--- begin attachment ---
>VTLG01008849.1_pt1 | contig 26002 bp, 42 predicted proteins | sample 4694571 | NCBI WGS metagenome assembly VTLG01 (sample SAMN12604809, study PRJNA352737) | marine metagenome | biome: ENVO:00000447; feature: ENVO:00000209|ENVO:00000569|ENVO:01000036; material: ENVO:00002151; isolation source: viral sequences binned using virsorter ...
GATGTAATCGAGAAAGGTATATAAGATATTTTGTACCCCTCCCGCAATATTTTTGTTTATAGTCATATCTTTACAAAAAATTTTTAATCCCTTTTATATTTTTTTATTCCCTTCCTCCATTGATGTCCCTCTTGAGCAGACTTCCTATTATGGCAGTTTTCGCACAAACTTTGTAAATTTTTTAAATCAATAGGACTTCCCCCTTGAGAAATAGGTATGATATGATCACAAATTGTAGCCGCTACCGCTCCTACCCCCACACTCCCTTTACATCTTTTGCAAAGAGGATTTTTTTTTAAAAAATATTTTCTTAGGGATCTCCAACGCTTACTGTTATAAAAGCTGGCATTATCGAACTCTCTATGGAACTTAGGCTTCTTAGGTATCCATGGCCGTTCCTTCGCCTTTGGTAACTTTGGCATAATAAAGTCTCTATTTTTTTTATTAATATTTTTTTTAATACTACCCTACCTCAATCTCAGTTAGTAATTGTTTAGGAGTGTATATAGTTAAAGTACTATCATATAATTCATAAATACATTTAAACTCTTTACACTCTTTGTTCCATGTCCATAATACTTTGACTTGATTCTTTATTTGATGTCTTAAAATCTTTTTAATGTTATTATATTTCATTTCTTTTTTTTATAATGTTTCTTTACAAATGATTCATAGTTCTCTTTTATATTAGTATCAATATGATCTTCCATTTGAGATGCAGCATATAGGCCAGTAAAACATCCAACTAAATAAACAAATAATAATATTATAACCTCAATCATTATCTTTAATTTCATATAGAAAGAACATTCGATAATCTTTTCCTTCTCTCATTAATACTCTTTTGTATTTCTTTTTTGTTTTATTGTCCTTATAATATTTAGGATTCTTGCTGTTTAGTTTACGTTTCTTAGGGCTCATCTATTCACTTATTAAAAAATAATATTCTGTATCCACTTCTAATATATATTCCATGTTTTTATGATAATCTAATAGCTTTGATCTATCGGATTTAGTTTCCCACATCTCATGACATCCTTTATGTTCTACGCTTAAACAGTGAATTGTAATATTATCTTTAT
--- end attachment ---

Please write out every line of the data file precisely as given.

>VTLG01008849.1_pt1 | contig 26002 bp, 42 predicted proteins | sample 4694571 | NCBI WGS metagenome assembly VTLG01 (sample SAMN12604809, study PRJNA352737) | marine metagenome | biome: ENVO:00000447; feature: ENVO:00000209|ENVO:00000569|ENVO:01000036; material: ENVO:00002151; isolation source: viral sequences binned using virsorter ...
GATGTAATCGAGAAAGGTATATAAGATATTTTGTACCCCTCCCGCAATATTTTTGTTTATAGTCATATCTTTACAAAAAATTTTTAATCCCTTTTATATTTTTTTATTCCCTTCCTCCATTGATGTCCCTCTTGAGCAGACTTCCTATTATGGCAGTTTTCGCACAAACTTTGTAAATTTTTTAAATCAATAGGACTTCCCCCTTGAGAAATAGGTATGATATGATCACAAATTGTAGCCGCTACCGCTCCTACCCCCACACTCCCTTTACATCTTTTGCAAAGAGGATTTTTTTTTAAAAAATATTTTCTTAGGGATCTCCAACGCTTACTGTTATAAAAGCTGGCATTATCGAACTCTCTATGGAACTTAGGCTTCTTAGGTATCCATGGCCGTTCCTTCGCCTTTGGTAACTTTGGCATAATAAAGTCTCTATTTTTTTTATTAATATTTTTTTTAATACTACCCTACCTCAATCTCAGTTAGTAATTGTTTAGGAGTGTATATAGTTAAAGTACTATCATATAATTCATAAATACATTTAAACTCTTTACACTCTTTGTTCCATGTCCATAATACTTTGACTTGATTCTTTATTTGATGTCTTAAAATCTTTTTAATGTTATTATATTTCATTTCTTTTTTTTATAATGTTTCTTTACAAATGATTCATAGTTCTCTTTTATATTAGTATCAATATGATCTTCCATTTGAGATGCAGCATATAGGCCAGTAAAACATCCAACTAAATAAACAAATAATAATATTATAACCTCAATCATTATCTTTAATTTCATATAGAAAGAACATTCGATAATCTTTTCCTTCTCTCATTAATACTCTTTTGTATTTCTTTTTTGTTTTATTGTCCTTATAATATTTAGGATTCTTGCTGTTTAGTTTACGTTTCTTAGGGCTCATCTATTCACTTATTAAAAAATAATATTCTGTATCCACTTCTAATATATATTCCATGTTTTTATGATAATCTAATAGCTTTGATCTATCGGATTTAGTTTCCCACATCTCATGACATCCTTTATGTTCTACGCTTAAACAGTGAATTGTAATATTATCTTTAT